Creating Cocoa Entrepreneurs
The program also has an entrepreneurial component, encouraging the young participants to use their newfound knowledge of cocoa production to start small businesses, with the help of UNIVO’s Entrepreneur Center. Williams decided he would start a family business making cocoa tablets that are used to make hot chocolate. He buys the fermented cocoa beans, toasts them, grinds them and mixes them with sugar and spices to make a distinctive product. His wife, Margarita, and children, Williams, 11, and Merci, 6, help in making and packaging the chocolate tablets.
“The first day we made the tablets, we made around 35 of them. We finished around 10 in the morning, and by the afternoon, we ran out. People wanted more. They liked it,” he says. “Now we’re producing them almost every day so we can supply the demand.”
Some of Williams’ classmates have also been bitten by the entrepreneurial bug. Cesar Gaitan, 27 and single, was supporting himself by selling vegetables door to door on his motorcycle. Feeling that his life was at a standstill, he too was considering a trip north.
Today, after completing the diploma program, he’s building a new customer base for an organic fertilizer concocted from a formula he learned as part of the curriculum. The program opened another door for him: he just started studying on scholarship at UNIVO to become an agronomist, a degree that will take him five years to complete.
“The cocoa diploma changed my life. Even the way I think,” Cesar says. “Before, I didn’t have goals. But now I know what I want.”
Beatriz Villatoro, 28, attended a vocational college with the goal of working in the hospitality industry, either as a tour guide or at a hotel. But the tourist industry in San Miguel isn’t booming, and hotels are as scarce as her opportunities. For nine years, Beatriz searched for full-time employment, all the while wondering if her prospects would be better in the U.S.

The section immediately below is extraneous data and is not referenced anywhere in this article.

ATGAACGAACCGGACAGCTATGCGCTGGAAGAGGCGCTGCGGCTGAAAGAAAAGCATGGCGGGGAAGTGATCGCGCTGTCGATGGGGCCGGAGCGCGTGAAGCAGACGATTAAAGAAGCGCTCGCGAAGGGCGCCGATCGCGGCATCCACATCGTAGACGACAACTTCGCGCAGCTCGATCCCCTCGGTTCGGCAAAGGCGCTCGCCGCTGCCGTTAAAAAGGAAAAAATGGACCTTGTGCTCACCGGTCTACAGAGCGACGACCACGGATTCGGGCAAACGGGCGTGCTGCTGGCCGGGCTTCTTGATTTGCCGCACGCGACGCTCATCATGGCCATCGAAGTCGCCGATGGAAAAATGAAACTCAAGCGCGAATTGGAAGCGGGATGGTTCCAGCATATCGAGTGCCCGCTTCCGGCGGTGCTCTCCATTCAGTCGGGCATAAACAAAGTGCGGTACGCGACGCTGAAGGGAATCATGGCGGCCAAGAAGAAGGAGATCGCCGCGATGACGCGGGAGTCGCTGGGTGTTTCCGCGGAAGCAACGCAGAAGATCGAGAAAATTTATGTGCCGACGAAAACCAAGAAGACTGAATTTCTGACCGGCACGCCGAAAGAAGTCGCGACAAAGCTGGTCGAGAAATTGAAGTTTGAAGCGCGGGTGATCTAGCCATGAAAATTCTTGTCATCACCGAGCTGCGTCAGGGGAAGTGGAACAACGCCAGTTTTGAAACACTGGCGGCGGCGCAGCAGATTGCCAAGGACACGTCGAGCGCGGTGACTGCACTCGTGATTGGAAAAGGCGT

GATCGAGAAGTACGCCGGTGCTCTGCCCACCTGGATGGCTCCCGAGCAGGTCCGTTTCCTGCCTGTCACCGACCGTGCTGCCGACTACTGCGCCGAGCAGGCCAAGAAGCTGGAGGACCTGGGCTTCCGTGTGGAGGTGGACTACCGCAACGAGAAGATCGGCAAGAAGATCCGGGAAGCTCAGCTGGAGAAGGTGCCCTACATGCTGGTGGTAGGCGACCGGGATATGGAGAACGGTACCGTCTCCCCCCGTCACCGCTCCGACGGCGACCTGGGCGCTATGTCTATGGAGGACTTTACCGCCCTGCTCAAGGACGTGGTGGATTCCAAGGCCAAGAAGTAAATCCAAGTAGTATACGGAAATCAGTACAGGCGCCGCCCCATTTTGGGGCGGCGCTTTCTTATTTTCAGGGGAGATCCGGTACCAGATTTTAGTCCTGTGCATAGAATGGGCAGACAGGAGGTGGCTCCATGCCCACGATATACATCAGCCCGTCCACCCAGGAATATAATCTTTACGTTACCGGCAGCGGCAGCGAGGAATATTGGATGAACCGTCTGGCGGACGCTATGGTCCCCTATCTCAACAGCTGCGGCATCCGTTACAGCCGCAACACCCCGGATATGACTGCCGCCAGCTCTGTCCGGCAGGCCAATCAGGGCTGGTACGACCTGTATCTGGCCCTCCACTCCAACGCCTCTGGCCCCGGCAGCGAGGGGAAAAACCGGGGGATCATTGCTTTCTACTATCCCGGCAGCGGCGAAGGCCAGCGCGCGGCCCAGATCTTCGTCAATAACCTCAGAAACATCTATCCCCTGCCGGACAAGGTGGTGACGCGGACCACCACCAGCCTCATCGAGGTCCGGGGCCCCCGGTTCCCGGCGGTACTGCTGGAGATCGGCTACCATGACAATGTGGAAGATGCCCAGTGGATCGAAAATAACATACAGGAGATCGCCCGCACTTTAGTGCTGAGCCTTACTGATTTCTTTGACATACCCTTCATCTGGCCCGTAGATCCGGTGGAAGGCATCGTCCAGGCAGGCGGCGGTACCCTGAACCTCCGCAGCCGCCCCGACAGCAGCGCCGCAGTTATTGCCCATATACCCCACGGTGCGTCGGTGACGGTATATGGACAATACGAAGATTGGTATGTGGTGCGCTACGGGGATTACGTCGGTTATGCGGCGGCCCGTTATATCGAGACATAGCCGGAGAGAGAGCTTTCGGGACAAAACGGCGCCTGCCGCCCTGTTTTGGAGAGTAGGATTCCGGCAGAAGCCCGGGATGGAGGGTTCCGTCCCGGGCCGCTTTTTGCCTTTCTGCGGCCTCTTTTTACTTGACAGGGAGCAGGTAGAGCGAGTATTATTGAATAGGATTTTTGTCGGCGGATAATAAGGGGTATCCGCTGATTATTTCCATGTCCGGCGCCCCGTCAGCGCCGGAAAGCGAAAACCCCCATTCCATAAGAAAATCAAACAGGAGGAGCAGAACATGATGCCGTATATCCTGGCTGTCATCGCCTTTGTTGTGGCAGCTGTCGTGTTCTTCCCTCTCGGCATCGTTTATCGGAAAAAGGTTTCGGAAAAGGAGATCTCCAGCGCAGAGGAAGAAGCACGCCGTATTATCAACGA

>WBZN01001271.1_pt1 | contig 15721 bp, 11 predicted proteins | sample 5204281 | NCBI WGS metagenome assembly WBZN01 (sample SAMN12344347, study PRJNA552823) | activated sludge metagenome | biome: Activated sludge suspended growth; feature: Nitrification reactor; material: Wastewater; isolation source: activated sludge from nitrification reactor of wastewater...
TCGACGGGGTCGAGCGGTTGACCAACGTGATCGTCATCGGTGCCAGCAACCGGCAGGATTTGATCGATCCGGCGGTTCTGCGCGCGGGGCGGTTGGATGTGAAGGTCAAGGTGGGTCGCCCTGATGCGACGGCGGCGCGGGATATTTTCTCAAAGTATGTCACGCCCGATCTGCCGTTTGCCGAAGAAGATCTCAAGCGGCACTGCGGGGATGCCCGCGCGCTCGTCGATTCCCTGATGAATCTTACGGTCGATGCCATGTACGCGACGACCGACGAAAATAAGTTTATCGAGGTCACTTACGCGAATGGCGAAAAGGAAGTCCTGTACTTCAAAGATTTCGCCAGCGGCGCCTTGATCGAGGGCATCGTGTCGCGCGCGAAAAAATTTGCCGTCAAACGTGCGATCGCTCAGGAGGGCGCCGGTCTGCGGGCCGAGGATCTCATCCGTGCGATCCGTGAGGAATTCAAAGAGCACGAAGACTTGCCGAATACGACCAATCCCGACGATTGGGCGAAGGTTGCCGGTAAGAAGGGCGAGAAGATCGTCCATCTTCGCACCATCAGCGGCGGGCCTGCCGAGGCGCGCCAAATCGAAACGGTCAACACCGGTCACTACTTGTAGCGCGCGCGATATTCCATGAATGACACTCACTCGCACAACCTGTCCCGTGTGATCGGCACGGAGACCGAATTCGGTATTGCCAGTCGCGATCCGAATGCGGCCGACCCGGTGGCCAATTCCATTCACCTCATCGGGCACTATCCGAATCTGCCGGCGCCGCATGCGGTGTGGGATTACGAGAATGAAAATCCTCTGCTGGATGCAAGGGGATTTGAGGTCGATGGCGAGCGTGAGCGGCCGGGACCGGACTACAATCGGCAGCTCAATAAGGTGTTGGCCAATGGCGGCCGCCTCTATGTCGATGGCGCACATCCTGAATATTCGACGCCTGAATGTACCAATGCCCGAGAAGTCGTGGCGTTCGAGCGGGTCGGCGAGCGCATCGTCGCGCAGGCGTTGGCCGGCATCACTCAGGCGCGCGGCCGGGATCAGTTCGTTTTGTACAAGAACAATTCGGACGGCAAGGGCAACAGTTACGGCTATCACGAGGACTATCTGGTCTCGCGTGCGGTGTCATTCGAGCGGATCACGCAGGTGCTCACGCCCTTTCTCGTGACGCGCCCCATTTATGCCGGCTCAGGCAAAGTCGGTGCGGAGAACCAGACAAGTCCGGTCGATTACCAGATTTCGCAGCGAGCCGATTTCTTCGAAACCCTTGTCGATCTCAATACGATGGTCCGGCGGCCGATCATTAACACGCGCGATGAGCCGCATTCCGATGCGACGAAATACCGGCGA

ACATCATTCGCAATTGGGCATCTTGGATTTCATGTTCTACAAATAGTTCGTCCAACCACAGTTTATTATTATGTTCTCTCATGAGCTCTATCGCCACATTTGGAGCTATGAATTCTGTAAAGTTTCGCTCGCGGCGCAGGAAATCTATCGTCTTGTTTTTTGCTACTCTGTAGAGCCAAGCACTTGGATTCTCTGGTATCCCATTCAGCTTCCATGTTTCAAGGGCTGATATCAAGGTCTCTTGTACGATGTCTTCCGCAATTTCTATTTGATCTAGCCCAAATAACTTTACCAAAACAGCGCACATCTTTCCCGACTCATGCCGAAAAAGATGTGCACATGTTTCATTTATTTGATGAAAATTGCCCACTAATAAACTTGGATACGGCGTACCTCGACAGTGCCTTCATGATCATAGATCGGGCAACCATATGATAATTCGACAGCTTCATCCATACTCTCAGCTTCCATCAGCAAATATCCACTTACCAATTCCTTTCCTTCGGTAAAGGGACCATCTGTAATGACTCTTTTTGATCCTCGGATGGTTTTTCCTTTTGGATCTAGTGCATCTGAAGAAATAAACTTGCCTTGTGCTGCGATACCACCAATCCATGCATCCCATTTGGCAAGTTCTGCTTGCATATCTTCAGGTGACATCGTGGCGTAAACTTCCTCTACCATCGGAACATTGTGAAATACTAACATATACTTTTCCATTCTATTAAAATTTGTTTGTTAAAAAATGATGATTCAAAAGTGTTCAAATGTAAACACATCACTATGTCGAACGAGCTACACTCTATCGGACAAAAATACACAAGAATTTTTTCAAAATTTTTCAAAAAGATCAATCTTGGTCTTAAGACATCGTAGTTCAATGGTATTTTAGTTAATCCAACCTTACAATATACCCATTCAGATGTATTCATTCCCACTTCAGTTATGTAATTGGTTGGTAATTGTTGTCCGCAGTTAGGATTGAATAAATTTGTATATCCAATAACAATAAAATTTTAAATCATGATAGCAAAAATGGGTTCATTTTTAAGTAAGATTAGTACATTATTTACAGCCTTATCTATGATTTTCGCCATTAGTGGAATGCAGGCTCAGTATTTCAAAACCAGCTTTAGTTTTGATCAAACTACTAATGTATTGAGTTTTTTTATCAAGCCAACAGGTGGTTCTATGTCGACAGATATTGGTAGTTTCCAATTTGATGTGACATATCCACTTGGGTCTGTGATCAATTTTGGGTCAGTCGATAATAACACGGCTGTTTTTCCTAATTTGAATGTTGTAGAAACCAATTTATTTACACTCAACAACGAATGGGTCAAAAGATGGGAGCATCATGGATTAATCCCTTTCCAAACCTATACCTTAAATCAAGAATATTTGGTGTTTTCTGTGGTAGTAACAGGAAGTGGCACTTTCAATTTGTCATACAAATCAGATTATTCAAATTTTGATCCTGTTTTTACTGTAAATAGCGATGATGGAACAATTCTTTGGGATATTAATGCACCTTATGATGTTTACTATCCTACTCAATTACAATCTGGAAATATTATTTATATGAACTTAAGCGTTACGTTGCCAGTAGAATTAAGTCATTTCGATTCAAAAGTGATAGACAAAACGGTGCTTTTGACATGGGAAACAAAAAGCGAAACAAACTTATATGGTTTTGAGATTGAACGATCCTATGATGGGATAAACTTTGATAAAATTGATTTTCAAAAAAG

The cocoa diploma program offered her another route. Being a city girl, she didn’t focus on growing cocoa. In the weeks before Christmas, while shopping for presents, she got an idea: she’d fashion chocolate bon bons that people could give as gifts. An instructor at the diploma program saw her enthusiasm and lent her some molds.
Soon, she was running her own business, Le Chocolat. “I was a little hesitant at first because I didn’t know how good of a business it would be,” she says. “But everyone was telling me how delicious they were and kept buying more and more.”
Beatriz is putting her profits back into the business, buying more materials and molds she will use to create custom chocolate for special events, like birthdays or baby showers. She dreams of one day owning her own shop.
“I Know There’s Opportunity Here in this Country”
Williams says his new business has improved his family’s life “enormously.” He has used the income to increase his savings as well as buy material for a new house that will enable them to move from the rental where they live now.
“I’m making three times the money I was before,” he says. “I get to spend time with my family. I’m not risking my life migrating to another country without knowing what’s going to happen, what’s waiting for me out there,” he says.
“This has gotten this migrating idea out of my head since I know there’s opportunity here in the country.”